OP doesn't seem to have a seasoned appreciation for the nuances of what he's advising, from the perspective of safety. For example, alerting from two seconds back at 20 mph will have no benefit whatsoever in some of the situations he describes. You must reduce speed and then alert. In other specific situations, as you know, you're better off without warning. They don't like it, but it's safer.

    I "ding" at just about everyone, with enough time that many of them acknowledge before I pass. Those who don't acknowledge or show an awareness present a decision point for several options. That pertains regardless of how far back you attempt to alert them.

  5. #30
    Senior Member italktocats's Avatar
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    why does one need to ring a bell to pass do you slam your horn everytime you overtake on the highway too? im confused

  6. #31
    Senior Member dynodonn's Avatar
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    Quote Originally Posted by wphamilton View Post
    I "ding" at just about everyone, with enough time that many of them acknowledge before I pass.
    Though using a MUP is useful for many cyclists, but having to slow and alert just about every person on the MUP in my attempt to make a pass is mind boggling, and I just cannot entertain the thought of having motorists doing the same on the road. Nothing against MUPs, they have their place for many cyclists and peds, just an insight to why I personally use the road instead of our local MUPs.

  7. #32
    Warning:Annoying to jerks RaleighSport's Avatar
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    Quote Originally Posted by dynodonn View Post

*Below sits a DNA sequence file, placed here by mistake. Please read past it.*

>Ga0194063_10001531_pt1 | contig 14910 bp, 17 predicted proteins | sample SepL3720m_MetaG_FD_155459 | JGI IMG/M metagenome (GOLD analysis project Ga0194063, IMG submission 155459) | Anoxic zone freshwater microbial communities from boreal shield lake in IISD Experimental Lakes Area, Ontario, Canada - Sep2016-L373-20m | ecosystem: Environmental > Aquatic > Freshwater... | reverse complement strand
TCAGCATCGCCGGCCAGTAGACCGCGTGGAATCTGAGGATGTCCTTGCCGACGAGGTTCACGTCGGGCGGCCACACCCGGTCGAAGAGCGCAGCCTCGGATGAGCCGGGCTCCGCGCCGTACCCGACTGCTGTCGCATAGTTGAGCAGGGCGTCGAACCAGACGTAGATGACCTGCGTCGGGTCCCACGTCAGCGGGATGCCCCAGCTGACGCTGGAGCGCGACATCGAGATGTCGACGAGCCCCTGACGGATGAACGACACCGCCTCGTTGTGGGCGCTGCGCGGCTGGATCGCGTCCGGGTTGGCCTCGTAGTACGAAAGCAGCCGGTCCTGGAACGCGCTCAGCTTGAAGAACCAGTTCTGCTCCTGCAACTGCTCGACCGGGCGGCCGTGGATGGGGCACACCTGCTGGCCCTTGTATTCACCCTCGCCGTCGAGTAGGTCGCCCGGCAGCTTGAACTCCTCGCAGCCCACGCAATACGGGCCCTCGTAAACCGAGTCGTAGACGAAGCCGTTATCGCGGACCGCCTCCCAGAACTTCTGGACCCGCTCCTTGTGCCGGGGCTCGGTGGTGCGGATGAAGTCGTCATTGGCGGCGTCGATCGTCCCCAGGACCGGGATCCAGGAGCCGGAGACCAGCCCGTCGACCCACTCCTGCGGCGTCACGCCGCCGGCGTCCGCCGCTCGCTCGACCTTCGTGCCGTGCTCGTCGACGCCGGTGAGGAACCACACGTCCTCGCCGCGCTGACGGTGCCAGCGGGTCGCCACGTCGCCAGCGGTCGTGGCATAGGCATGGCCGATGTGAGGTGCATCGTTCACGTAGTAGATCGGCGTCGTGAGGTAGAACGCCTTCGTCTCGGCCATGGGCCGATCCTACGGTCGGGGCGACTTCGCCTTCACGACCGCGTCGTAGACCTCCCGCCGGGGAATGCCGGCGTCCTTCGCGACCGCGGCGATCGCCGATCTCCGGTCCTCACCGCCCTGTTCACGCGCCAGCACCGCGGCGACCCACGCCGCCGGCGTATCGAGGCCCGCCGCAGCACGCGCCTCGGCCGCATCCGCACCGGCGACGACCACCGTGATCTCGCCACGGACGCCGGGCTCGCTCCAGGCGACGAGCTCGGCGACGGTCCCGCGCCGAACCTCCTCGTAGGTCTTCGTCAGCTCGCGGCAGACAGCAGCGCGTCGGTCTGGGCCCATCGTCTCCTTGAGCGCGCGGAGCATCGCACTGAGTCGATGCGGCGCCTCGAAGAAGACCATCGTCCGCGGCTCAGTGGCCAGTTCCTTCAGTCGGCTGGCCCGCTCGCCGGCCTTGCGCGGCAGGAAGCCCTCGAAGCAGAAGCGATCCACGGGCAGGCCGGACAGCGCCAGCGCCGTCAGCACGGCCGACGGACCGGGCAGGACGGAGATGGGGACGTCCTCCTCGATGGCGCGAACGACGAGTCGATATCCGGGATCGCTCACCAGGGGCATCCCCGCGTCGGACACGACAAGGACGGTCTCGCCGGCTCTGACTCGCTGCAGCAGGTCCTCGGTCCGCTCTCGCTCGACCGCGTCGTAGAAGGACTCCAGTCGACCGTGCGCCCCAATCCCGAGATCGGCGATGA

Though using a MUP is useful for many cyclists, but having to slow and alert just about every person on the MUP in my attempt to make a pass is mind boggling, and I just cannot entertain the thought of having motorists doing the same on the road. Nothing against MUPs, they have their place for many cyclists and peds, just an insight to why I personally use the road instead of our local MUPs.
    This + Below.. Pretty much sums it up IMO.
    Quote Originally Posted by dynodonn View Post
    I avoid our local MUPs like the plague.... as bad as our streets and motorists are, they are far less chaotic and have a greater sense of order and predictability.
    One more thought.. if we rode on the streets as most pedestrians travel MUP's, I'm fairly sure cycling would have a much higher fatality rate.
    “Let me never fall into the vulgar mistake of dreaming that I am persecuted whenever I am contradicted.”


    ― Ralph Waldo Emerson, Emerson in His Journals

  8. #33
    rugged individualist wphamilton's Avatar
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    Quote Originally Posted by dynodonn View Post
    Though using a MUP is useful for many cyclists, but having to slow and alert just about every person on the MUP in my attempt to make a pass is mind boggling, and I just cannot entertain the thought of having motorists doing the same on the road. Nothing against MUPs, they have their place for many cyclists and peds, just an insight to why I personally use the road instead of our local MUPs.
    Depends on the MUP and traffic, and traffic on the MUP. Sometimes I don't have to slow down past 20, passing at 15 isn't that onerous either, but on the weekend it's really bad and I'll only be on it briefly if at all as a shortcut to where I want to start a ride. When it's too crowded and too many neophytes I'm with you on that but on the more clear ones, no problem.

  9. #34
    Senior Member dynodonn's Avatar